The head of the civil protection agency, Guido Bertolaso, said so in no uncertain terms to foreign journalists who asked him for an assessment of Italy’s volcanic risk after the eruption of Eyjafjallajokull in Iceland. Bertolaso said: “Vesuvius is the biggest civil protection problem we have”. If the volcano became active again, Naples itself would be affected by the eruption. Part of the city could be included among the “red zone” municipalities this year and at least one million residents are reckoned to be affected by the new evacuation plan, almost twice as many as are involved today.
For some weeks, leading scientists from the Vesuvian observatory, including Marcello Martini and Gianni Macedonia, from the Federico II university in Naples, and Professor Franco Barberi from the major risks commission have been analyzing possible scenarios and updating in progress emergency plans. Bertolaso pointed out: “Currently, there are 18 municipalities in the red zone, officially with 500,000 residents, but in fact there are 650-700,000 people living there. A volcanic explosion would produce a column of smoke and lapilli up to 20 kilometers high and the area affected by falling ash could extend from Salerno to the Lazio border”.
Any new eruption would be preceded by earthquakes “with effects comparable to those at L’Aquila.” “There will be a week at most, more likely only three or four days”, in which to evacuate everyone before the disaster strikes. However, these are not scenarios “that should be taken as gospel”. Prevention, not alarmism, is the watchword. In contrast, Bertolaso was highly critical of the Campania regional law (“a total failure”), which sought to encourage residents to move out of the danger zone around Vesuvius.

“In the event, many people built homes in safe zones with public money and rented out the ones in the red zone”. According to Bertolaso, there is only one solution to the problem of unlicensed building today: “What’s there is there. But anything new that goes up must be demolished”.

It seems that after the Icelandic eruption, volcanoes are back on the agenda. Vesuvius apart, monitoring of Italy’s 13 submerged volcanoes in the Tyrrhenian Sea and the Sicilian Channel will soon get under way. “It will take at least two or three years and the budget is ten million euros”, said Bertolaso, who then addressed an appeal to Europe: “The ash cloud-related cost to airlines over the past few days has been estimated at roughly 2.5 billion euros, which rises to three billion if you factor in the impact on tourism. If just one tenth of that sum, say 250 million euros, had been invested in a more advanced radar control system, the emergency could have been managed much more effectively. That’s why I would like to see an international forecasting and prevention network set up for such risks”.

Bertolaso added: “If I had to name the volcano in Italy that is most likely to erupt today, I wouldn’t say Vesuvius. I’d look at the island of Ischia. The last eruption of Mount Epomeo took place in the 14th century and in the intervening years, its cone has risen by 800 meters (almost half a mile). The magma chamber is getting ready to blow”.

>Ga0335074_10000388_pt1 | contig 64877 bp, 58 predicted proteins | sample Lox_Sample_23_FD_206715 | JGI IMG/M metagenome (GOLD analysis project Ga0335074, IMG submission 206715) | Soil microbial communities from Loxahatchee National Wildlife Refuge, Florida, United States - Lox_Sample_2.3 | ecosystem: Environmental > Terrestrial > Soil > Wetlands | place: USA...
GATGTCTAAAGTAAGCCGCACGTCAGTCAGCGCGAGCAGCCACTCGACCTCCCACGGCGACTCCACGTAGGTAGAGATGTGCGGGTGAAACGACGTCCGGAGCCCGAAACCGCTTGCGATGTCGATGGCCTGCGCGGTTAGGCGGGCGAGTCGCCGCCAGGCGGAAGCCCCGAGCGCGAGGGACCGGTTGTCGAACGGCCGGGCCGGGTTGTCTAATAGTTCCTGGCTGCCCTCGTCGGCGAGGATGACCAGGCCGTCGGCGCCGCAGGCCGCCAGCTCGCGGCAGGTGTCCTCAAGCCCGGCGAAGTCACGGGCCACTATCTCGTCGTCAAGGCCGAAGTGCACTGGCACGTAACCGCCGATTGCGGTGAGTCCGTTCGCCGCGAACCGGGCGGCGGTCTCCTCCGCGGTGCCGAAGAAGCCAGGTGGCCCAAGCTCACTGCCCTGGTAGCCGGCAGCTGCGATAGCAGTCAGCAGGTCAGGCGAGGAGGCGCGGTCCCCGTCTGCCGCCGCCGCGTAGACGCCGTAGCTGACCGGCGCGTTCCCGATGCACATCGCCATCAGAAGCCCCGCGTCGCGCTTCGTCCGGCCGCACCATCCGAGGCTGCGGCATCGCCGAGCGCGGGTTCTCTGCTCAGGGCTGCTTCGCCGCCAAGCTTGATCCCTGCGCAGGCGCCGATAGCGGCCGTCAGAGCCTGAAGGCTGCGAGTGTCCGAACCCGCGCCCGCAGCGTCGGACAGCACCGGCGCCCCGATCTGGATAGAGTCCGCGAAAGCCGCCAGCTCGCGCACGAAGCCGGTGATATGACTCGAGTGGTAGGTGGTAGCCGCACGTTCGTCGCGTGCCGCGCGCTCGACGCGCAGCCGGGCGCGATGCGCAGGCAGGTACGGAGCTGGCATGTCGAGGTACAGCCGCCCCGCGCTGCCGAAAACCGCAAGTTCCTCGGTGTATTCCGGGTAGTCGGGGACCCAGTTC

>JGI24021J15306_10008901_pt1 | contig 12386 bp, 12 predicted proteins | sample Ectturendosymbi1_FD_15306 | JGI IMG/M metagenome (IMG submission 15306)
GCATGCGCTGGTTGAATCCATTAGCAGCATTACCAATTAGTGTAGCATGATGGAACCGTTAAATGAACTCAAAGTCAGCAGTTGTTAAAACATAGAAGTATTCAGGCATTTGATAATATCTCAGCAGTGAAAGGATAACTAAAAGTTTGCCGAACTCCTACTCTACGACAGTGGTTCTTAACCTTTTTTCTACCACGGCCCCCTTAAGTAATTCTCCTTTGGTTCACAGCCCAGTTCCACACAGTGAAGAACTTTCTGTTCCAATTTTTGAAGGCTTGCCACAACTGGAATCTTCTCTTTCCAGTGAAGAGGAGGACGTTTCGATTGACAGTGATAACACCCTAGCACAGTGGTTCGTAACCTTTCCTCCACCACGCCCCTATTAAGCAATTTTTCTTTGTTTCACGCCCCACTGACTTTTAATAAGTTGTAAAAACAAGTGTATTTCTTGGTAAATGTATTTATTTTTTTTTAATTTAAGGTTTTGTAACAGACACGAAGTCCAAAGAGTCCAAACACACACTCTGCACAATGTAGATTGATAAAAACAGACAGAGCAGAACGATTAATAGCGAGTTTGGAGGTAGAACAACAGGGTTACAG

Sunday, May 2, 2010

Tourism in Pompeii

New Initiatives to provide tourists with an experience in Pompeii have begun in 2010.
It's called PompeiiViva and looks magical.

Pompeii Viva - 2010 Events at the excavations of Pompeii

"Pompei Viva" is the claim for the 2010 program events of Pompeii ruins. It includes an intense schedule of cultural events, theatrical performances and a completely new way to live the city, started in February that will go on throughout the summer season.

The program offer a wide range of activities: “Live” archeological discoveries, multimedia tours, night walks, theme-based routes, special activities for children and kids, theatrical shows at the Teatro Grande and “The Archeoristorante”, a special restaurant where you can find the typical Campania foods and wines.

Activities already programmedFrom February 2010

•Pompeii’s first work site event: the house of Chaste lovers - One of the most beautiful houses (Domus) of the ancient city has been opened to the public.
•Concerts and Ballet from the San Carlo Theatre at the Auditorium.
From March 2010

•Multi-medial visit of the House of Giulio Polibio - One of the best known and most studied houses of Pompeii.
•Pompeii by bike.
•Easy Pompeii - the excavations have now been made accessible to everyone.
•Arts, crafts and professions.
•Pompeii for schools - educational exhibition “Pompeii - 24th August 79 a.D.”
From April 2010

•The Moons of Pompeii - the splendid archaeological site hosts The Moons of Pompeii: guided tours in a mysterious and magical atmosphere.
From May 2010

•Baby Pompeii: activities for families with children of pre-school age.
From June 2010

•The permanent illumination of the excavations - a permanent artistic light system will be the distinctive mark of Pompeii’s night life.
•Archeo- Restaurant - the flavours of the ancient world of Pompeii may be rediscovered at the Archaeo-restaurant situated in the splendid Casina dell’Aquila.
From June to September 2010

•Pompeii returns to the stage: the summer season at the great Theatre - after 15 months of work, the Great Theatre of Pompeii will return to its original splendor